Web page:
To get the ball rolling in forming a tax-exempt charitable organization there are just two main documents to put in place. Seriously, just two–articles of incorporation and bylaws. Let’s start with exploring the components of what should be in your nonprofit’s articles of incorporation. (We’ll dig into bylaws in another post!)
Articles of Incorporation
Think of articles of incorporation as the constitution of your nonprofit. While articles of incorporation can be fairly short, there are some necessary elements required under both Iowa and federal law to gain and retain that golden tax-exempt status.
Legal Requirements in Iowa for a Nonprofit’s Articles of Incorporation
Under Iowa law, articles of incorporation for a nonprofit must contain the following:
A corporate name which satisfies two requirements.
First, the corporate name must be distinguishable from any other nonprofit or business authorized to do business in Iowa. In other words, the name must be different and unique from all other names – even if it’s different by just a single letter. For example, no one could incorporate using the name, “Gordon Fischer Law Firm.” But if there were another lawyer with my name, he could legally incorporate simply by naming his business, “Gordon R. Fischer Law Firm,” or “The Gordon Fischer Law Firm.”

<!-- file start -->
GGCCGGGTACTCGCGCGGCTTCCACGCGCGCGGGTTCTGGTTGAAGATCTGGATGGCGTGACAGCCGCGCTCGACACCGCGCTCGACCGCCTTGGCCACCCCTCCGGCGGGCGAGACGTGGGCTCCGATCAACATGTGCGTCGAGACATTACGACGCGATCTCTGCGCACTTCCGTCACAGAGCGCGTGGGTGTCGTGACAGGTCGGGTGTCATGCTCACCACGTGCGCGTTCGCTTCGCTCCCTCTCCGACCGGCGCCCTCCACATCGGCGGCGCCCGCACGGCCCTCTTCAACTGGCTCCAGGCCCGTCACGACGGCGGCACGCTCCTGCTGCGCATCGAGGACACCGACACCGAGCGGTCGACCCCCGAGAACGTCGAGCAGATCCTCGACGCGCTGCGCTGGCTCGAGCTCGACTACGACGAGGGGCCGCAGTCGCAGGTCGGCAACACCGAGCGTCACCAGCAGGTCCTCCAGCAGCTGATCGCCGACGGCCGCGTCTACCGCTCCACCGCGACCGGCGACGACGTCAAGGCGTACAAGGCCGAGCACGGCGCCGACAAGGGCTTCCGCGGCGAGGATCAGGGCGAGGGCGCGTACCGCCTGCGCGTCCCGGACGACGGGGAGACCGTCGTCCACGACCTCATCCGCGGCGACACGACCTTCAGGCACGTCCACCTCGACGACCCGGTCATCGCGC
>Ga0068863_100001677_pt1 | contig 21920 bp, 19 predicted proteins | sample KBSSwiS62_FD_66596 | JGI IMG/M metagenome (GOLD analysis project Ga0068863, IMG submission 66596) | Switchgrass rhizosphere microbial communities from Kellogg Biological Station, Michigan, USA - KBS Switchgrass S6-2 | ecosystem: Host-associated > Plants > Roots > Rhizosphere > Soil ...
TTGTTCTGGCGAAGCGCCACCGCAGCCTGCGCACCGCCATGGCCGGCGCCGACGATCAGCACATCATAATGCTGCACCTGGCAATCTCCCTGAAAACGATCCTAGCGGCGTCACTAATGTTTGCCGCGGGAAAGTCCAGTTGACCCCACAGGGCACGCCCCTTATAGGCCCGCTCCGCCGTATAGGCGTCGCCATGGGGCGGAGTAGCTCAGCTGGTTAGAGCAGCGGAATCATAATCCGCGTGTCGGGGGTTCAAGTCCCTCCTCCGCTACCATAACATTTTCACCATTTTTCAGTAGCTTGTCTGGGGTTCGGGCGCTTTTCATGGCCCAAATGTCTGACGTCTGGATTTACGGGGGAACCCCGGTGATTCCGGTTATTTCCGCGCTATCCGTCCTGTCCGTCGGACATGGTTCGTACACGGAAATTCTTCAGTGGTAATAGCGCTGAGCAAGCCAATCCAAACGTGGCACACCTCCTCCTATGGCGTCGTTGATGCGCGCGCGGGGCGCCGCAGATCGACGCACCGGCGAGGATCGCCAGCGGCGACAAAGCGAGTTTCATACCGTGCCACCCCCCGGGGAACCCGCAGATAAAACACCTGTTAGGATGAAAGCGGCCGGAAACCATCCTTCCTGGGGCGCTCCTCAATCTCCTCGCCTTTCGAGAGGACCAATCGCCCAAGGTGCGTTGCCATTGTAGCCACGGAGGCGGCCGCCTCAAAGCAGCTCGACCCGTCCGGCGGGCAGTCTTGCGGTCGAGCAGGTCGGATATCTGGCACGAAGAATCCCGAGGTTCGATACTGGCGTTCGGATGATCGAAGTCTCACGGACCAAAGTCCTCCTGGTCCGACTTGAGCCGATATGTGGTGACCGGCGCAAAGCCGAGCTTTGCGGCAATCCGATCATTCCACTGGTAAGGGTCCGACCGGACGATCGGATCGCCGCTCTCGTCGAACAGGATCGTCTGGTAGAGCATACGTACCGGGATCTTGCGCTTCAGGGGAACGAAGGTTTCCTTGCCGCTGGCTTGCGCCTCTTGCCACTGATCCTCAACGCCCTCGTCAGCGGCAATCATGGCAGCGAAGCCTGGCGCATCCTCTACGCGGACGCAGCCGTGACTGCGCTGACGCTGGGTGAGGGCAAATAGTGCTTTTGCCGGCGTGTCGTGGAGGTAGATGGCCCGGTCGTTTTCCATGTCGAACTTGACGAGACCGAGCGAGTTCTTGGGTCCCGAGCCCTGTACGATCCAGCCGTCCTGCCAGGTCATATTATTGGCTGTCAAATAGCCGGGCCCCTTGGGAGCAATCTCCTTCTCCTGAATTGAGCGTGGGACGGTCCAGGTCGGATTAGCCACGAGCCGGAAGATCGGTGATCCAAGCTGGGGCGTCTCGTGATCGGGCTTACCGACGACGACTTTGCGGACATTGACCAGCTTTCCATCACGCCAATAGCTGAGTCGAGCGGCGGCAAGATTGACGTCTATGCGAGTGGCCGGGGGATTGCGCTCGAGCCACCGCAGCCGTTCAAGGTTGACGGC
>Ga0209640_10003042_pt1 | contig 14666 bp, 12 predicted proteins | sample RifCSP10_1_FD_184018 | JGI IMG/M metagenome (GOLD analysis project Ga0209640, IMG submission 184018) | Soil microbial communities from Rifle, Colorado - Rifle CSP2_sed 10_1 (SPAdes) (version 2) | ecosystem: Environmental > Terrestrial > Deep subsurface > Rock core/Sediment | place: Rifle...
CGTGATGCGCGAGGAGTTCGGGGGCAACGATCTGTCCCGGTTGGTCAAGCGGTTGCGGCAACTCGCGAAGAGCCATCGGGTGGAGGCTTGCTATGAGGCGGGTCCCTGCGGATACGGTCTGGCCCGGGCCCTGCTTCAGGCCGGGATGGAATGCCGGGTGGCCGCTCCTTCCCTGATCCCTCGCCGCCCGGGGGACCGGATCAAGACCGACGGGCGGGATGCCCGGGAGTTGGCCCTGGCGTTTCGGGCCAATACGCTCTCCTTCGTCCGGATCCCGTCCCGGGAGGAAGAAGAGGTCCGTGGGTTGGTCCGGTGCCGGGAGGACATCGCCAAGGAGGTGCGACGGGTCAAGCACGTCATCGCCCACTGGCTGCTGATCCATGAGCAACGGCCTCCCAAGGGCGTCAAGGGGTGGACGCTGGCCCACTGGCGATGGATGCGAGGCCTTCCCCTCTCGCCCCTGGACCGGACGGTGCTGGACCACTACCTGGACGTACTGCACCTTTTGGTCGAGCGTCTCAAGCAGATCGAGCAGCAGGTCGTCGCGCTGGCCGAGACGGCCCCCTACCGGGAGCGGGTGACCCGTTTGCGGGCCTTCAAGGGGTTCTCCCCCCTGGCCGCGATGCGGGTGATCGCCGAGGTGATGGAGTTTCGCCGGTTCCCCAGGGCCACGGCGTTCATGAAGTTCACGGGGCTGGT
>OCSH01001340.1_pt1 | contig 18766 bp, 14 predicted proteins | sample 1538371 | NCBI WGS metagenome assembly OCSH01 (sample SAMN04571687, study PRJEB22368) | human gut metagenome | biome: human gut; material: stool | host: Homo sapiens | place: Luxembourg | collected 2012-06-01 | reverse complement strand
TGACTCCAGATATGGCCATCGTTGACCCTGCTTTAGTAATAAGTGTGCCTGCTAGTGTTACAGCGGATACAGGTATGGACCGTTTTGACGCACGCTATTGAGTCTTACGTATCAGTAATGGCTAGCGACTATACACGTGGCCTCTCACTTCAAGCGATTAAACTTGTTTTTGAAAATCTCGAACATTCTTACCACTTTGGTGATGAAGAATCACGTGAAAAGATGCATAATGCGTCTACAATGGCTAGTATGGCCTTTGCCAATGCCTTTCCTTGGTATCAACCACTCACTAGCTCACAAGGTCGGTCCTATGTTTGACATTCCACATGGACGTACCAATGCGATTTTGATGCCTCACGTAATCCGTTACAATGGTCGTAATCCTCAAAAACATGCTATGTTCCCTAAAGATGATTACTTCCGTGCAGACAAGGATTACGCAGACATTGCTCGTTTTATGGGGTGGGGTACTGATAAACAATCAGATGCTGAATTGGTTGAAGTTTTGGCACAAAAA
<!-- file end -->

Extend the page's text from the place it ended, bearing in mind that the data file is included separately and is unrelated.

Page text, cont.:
The second requirement is that the name does not contain language stating or implying that the corporation is organized for an unlawful purpose. To take an extreme example, “The Nonprofit Association of Heroin Dealers” would not be a proper name (in addition to many other legal issues!).
The address of the corporation’s initial registered office and the name of its initial registered agent at that office.
The “registered agent” is a legal name for “contact person”–the person who will be mailed if there’s any sort of problem or issue with the corporation. The “initial registered office” is simply that person’s (the registered agent’s) physical address, like a home address. It cannot be a PO Box; it must be a street address.